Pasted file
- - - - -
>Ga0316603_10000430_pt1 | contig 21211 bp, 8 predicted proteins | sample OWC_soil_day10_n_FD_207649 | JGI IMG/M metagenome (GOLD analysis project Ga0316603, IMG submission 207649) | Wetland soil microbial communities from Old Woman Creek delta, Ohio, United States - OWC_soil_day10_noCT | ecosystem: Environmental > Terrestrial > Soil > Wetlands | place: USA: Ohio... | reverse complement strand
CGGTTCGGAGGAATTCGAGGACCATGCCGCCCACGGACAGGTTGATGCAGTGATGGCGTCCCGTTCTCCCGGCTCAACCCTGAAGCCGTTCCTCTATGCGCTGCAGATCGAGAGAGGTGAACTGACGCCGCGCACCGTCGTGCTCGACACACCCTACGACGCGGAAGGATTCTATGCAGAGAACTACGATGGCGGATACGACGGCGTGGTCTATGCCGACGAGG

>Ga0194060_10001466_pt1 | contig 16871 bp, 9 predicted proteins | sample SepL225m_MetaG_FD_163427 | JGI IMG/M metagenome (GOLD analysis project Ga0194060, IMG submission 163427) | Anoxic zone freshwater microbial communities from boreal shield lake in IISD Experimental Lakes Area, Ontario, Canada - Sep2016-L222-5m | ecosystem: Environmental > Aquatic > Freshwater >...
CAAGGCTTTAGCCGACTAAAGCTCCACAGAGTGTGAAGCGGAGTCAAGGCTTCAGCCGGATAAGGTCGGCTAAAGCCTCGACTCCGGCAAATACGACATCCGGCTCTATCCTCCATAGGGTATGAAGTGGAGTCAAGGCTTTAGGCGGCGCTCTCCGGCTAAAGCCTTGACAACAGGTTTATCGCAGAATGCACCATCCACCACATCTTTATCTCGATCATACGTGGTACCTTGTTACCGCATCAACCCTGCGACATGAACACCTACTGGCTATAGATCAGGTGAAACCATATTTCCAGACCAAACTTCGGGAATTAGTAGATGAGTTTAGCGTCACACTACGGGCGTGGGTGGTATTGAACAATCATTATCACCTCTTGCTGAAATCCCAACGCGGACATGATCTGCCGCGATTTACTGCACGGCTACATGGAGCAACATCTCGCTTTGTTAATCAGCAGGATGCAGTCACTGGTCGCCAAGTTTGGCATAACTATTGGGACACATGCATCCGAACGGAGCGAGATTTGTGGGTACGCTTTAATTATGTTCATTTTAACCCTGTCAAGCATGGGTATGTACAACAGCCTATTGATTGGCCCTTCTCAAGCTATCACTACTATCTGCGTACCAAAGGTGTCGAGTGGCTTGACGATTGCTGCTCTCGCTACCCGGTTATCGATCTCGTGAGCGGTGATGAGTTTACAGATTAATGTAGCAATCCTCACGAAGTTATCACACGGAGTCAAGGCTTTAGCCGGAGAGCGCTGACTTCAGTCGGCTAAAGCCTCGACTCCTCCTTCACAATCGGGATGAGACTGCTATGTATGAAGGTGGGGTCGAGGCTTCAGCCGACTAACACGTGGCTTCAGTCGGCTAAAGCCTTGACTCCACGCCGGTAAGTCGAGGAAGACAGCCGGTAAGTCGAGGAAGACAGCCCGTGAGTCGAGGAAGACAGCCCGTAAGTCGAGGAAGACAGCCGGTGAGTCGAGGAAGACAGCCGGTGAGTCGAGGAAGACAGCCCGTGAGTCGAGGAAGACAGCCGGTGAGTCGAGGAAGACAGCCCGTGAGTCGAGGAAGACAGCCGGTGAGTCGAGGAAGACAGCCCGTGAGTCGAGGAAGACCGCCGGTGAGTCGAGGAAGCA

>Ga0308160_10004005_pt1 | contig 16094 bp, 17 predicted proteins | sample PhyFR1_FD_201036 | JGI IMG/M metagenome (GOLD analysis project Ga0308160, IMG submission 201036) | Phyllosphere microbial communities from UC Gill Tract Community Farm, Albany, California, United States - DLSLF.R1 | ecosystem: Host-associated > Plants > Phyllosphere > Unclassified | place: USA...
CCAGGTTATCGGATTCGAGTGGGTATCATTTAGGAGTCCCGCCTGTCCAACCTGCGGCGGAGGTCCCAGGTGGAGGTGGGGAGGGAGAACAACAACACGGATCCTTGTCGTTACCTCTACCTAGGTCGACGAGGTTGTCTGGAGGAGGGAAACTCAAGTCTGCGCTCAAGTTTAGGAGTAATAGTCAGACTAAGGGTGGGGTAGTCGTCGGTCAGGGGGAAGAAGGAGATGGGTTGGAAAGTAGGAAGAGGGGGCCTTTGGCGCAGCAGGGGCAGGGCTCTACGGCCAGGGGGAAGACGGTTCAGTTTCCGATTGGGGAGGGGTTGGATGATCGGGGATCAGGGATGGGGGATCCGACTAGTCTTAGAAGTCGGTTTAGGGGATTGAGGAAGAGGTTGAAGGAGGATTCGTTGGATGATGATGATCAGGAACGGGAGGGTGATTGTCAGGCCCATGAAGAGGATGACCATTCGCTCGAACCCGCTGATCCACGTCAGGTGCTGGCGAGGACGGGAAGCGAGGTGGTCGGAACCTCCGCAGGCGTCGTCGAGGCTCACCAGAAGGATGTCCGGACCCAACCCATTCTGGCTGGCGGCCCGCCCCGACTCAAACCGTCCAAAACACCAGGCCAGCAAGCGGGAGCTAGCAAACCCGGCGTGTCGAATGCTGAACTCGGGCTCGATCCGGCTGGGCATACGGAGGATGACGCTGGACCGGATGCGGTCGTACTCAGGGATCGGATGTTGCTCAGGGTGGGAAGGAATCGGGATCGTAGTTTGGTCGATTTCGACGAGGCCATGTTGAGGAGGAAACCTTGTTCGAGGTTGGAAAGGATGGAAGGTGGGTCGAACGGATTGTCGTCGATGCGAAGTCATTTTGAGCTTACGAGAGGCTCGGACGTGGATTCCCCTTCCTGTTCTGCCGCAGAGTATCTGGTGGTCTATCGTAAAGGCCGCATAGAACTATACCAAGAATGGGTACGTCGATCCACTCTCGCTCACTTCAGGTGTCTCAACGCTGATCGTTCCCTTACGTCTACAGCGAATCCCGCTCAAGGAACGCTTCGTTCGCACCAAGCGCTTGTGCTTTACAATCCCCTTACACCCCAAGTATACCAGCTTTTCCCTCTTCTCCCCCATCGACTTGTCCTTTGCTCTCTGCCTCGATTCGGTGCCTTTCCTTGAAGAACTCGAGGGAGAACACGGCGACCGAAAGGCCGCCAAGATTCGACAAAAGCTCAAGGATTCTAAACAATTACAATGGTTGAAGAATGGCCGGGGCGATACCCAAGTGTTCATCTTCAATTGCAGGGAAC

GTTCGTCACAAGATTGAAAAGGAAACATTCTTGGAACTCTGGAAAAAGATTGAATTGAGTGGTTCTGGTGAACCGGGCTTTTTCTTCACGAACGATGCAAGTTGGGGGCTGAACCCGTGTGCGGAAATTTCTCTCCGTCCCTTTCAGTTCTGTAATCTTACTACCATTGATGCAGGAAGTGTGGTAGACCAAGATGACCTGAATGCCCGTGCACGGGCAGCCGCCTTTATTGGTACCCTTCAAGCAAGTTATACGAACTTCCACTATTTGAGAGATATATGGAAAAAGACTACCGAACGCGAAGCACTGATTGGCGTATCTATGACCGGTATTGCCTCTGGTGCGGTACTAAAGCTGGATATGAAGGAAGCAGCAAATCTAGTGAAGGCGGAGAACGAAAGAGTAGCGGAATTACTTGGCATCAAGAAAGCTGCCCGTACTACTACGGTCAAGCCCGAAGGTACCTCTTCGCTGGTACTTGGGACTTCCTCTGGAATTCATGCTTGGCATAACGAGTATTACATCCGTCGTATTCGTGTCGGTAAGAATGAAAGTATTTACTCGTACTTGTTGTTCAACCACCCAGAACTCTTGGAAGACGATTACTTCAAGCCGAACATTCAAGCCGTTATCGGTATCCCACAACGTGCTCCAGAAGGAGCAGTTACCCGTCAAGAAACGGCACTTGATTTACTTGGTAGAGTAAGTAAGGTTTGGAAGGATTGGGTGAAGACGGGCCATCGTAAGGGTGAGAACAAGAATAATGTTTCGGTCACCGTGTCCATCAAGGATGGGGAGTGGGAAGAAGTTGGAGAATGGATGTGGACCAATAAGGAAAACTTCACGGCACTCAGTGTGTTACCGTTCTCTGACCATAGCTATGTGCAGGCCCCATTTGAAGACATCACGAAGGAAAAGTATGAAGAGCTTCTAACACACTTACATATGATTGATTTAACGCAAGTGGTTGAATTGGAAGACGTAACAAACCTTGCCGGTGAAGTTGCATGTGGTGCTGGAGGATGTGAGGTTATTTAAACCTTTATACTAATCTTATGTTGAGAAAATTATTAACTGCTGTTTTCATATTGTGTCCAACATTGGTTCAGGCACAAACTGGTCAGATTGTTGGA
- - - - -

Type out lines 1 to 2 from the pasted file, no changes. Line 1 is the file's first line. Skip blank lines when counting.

>Ga0316603_10000430_pt1 | contig 21211 bp, 8 predicted proteins | sample OWC_soil_day10_n_FD_207649 | JGI IMG/M metagenome (GOLD analysis project Ga0316603, IMG submission 207649) | Wetland soil microbial communities from Old Woman Creek delta, Ohio, United States - OWC_soil_day10_noCT | ecosystem: Environmental > Terrestrial > Soil > Wetlands | place: USA: Ohio... | reverse complement strand
CGGTTCGGAGGAATTCGAGGACCATGCCGCCCACGGACAGGTTGATGCAGTGATGGCGTCCCGTTCTCCCGGCTCAACCCTGAAGCCGTTCCTCTATGCGCTGCAGATCGAGAGAGGTGAACTGACGCCGCGCACCGTCGTGCTCGACACACCCTACGACGCGGAAGGATTCTATGCAGAGAACTACGATGGCGGATACGACGGCGTGGTCTATGCCGACGAGG